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LEVITICUS — 14:2 law

LEV148 Observe the laws of purifying someone who had tzara’as. Allusions in the purification process for a metzora--a person who had tzara’as: Cedar wood--the cedar tree grows very tall. The metzora should realize that his sin is due to haughtiness. He must now lower himself and be like a hyssop plant, which grows close to the ground. Extract from a worm--this, too, might be hint to him to curb his haughtiness and lower himself like a worm. Two birds--his sin was sinful speech, excessive and harmful chatter. Therefore, for atonement he brings birds--creatures that constantly chirp. An illusion in the purification process for those who contract spiritual impurity: water for immersion is a hint that when a person becomes cleansed of his impurity, it is a fresh start for him, as if he has just been created anew. While in the water, he should think of the world before man was created, even before any land existed and the whole world was only water. As he comes up out of the water and is purified, he is a renewed person. It is rebirth for him, so with respect to his deeds he should make a fresh start and behave only with virtue, with care for every detail of his Maker's Will.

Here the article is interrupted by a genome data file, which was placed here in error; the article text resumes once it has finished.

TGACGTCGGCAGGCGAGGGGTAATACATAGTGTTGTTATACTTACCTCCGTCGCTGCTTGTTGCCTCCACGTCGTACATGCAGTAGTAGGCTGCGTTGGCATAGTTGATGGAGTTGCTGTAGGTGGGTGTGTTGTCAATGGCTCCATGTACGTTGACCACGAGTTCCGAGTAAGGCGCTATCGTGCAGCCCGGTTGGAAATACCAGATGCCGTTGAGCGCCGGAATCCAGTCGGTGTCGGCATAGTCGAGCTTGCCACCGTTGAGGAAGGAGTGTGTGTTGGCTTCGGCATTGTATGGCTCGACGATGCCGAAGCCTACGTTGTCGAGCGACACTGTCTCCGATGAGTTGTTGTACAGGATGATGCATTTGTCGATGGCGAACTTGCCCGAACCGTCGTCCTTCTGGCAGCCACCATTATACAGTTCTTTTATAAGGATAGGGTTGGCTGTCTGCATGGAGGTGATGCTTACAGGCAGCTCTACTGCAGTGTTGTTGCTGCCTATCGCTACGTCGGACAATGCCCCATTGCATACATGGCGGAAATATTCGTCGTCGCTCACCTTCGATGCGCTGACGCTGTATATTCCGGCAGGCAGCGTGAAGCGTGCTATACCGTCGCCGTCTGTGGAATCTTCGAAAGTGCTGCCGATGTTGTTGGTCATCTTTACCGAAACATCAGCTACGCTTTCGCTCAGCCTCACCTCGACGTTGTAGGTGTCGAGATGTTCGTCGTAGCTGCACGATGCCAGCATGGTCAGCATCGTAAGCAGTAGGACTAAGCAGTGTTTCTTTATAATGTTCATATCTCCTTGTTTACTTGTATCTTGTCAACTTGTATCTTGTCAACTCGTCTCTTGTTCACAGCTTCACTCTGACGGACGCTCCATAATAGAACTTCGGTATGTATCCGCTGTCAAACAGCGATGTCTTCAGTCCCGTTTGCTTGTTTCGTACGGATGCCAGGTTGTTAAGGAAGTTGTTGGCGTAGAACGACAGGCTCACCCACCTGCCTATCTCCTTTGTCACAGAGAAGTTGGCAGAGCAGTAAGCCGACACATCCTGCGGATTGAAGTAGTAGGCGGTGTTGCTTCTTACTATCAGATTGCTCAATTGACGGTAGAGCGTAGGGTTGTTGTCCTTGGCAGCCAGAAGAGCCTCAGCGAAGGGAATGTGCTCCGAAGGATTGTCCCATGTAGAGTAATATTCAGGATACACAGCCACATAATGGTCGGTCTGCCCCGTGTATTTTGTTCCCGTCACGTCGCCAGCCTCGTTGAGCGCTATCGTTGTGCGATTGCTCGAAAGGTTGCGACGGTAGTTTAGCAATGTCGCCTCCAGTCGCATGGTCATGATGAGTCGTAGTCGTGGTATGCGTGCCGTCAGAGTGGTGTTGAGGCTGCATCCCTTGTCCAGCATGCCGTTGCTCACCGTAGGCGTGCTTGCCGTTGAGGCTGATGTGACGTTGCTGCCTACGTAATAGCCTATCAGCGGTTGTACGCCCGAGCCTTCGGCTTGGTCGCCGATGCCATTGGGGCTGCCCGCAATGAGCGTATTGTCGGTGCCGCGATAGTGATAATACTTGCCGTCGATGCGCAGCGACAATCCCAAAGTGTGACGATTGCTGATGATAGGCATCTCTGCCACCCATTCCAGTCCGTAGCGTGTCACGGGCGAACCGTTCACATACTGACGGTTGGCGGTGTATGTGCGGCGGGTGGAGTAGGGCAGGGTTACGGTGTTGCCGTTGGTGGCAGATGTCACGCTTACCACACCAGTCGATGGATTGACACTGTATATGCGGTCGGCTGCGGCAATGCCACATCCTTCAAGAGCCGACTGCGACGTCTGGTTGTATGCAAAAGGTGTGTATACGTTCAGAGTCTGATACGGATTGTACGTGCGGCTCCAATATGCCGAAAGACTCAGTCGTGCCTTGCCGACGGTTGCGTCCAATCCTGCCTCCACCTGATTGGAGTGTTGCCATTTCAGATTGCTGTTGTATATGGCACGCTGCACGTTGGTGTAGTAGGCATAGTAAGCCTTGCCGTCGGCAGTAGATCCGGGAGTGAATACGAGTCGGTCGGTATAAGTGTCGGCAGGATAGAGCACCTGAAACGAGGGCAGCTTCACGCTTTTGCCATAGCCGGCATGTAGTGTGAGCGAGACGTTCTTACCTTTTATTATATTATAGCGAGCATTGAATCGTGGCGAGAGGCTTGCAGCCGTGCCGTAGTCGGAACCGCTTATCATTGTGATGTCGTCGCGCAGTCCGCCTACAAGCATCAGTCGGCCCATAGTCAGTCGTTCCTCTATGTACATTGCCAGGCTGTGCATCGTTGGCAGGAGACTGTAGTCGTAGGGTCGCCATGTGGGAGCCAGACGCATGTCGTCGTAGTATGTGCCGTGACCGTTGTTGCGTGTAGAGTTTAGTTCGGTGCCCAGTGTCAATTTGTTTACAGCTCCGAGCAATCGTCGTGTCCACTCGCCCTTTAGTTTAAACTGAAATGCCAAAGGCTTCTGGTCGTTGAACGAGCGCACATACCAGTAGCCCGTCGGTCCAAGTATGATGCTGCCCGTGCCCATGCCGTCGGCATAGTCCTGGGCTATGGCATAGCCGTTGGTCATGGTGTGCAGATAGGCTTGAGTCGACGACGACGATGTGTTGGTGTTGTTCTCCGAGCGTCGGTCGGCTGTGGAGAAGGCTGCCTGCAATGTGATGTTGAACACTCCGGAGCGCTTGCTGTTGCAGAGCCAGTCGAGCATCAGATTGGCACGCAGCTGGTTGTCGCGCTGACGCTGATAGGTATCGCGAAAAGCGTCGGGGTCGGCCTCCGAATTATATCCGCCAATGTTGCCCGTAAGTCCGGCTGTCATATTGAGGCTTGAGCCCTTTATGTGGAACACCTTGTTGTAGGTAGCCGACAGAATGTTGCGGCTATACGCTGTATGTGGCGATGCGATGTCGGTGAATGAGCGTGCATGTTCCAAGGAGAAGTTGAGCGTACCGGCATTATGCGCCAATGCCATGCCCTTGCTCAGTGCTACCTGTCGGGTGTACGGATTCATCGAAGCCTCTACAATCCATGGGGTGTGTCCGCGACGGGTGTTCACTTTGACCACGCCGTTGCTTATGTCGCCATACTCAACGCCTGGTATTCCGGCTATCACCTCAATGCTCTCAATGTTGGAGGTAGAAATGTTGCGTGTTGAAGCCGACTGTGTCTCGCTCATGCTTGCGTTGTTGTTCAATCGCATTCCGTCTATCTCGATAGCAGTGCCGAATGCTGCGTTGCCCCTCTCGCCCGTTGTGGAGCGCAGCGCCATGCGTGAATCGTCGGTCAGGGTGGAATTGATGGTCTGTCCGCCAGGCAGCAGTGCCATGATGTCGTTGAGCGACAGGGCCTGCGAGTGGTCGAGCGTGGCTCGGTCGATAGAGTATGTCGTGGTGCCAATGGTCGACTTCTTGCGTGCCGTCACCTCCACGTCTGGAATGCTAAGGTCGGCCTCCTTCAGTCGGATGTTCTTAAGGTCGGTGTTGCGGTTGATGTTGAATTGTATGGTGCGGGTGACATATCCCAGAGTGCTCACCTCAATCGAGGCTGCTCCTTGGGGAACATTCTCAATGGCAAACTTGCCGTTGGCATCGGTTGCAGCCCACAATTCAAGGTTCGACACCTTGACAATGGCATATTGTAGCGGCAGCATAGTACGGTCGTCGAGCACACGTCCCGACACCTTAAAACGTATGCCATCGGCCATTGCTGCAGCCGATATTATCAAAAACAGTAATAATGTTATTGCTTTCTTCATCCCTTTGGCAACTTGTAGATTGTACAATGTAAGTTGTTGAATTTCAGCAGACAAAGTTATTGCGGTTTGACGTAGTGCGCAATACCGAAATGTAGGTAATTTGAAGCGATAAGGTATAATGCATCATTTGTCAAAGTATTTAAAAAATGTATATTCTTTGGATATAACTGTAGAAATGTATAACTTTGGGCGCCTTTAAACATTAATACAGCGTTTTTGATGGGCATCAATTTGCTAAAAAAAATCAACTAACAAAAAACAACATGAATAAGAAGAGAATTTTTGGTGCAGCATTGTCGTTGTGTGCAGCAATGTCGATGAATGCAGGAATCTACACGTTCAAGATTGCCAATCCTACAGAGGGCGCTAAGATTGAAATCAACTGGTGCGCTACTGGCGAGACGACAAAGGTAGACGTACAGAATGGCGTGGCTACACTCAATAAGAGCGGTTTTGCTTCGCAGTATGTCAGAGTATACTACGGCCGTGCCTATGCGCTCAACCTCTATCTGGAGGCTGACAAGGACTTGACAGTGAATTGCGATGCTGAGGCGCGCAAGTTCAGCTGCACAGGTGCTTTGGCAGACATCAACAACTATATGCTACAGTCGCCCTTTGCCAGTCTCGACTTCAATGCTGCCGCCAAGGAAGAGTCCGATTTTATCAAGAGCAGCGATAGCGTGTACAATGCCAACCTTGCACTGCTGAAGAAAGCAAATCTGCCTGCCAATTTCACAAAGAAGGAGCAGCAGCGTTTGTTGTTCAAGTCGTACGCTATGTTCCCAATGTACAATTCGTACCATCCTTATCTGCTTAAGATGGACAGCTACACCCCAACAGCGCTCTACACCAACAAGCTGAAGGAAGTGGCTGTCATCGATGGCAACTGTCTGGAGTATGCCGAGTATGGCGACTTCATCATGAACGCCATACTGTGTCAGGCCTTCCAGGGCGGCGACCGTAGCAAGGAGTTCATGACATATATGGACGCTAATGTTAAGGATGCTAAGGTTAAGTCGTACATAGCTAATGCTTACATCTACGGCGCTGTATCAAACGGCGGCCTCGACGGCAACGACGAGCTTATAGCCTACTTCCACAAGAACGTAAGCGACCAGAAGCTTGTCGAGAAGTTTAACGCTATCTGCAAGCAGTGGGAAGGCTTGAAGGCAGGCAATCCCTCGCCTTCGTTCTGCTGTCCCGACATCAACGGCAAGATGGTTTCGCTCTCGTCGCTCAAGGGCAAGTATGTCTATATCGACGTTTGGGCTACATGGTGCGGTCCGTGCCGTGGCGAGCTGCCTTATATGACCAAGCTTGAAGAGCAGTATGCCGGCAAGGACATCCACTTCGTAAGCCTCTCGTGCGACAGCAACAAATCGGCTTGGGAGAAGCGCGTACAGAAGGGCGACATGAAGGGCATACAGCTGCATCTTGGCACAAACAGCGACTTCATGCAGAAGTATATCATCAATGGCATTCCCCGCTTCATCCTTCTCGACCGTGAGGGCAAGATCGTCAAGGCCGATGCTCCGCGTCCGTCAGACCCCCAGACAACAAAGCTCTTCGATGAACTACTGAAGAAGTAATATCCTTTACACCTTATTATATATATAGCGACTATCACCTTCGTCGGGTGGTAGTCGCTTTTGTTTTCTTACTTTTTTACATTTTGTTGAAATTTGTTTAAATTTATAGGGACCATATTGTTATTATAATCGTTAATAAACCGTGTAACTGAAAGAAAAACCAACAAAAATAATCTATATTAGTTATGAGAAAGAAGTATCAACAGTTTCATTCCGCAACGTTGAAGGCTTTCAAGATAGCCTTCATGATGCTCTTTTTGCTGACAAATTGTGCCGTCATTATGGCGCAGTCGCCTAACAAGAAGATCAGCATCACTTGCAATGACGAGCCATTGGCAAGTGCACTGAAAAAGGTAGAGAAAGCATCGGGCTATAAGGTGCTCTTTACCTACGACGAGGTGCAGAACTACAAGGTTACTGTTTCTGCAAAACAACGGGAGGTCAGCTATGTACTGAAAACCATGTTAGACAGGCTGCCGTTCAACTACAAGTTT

LEVITICUS — 14:2 leper

LEV150j We should publicize the importance of refraining from loshon hora. The Midrash (Yayikra Rabbah 16:2) states that the word metzora (a person afflicted with tzoraas) comes from motzi shaim ra (a slanderer), since the disease of tzoraas is a punishment for speaking against others. ... Speaking against others causes quarrels, disputes, strife, and heartache; all of which are likely to shorten a person's lifespan. On the other hand, a person who refrains from speaking against others will lead a much more peaceful and tranquil existence, and will live longer (Kochav MaiYaakov, cited in Mayanah Shel Torah on this verse).


LEVITICUS — 14:4 order

LEV152 By reflecting on the instruments needed to purify the metzora, we can appreciate the severity of lashon hora. Rabbi Simcha Zissel Ziv of Kelm wrote that studying the portion of Metzora is analogous to visiting a doctor prior to an operation. If the patient sees that the doctor requires a large amount of the surgical instruments for the operation, it will frighten him. Let us look at the instruments required by the Torah to purify the metzora after he is healed from the physical aspects of the affliction: [this verse]. The Torah continues for an entire section with a description of the instruments and operations that are necessary to cure the metzora spiritually. From here and we can learn the gravity of loshon hora, and should be deterred from this sin. (Chochmah Umussar, vol. 1, p. 332).


LEVITICUS — 14:7 open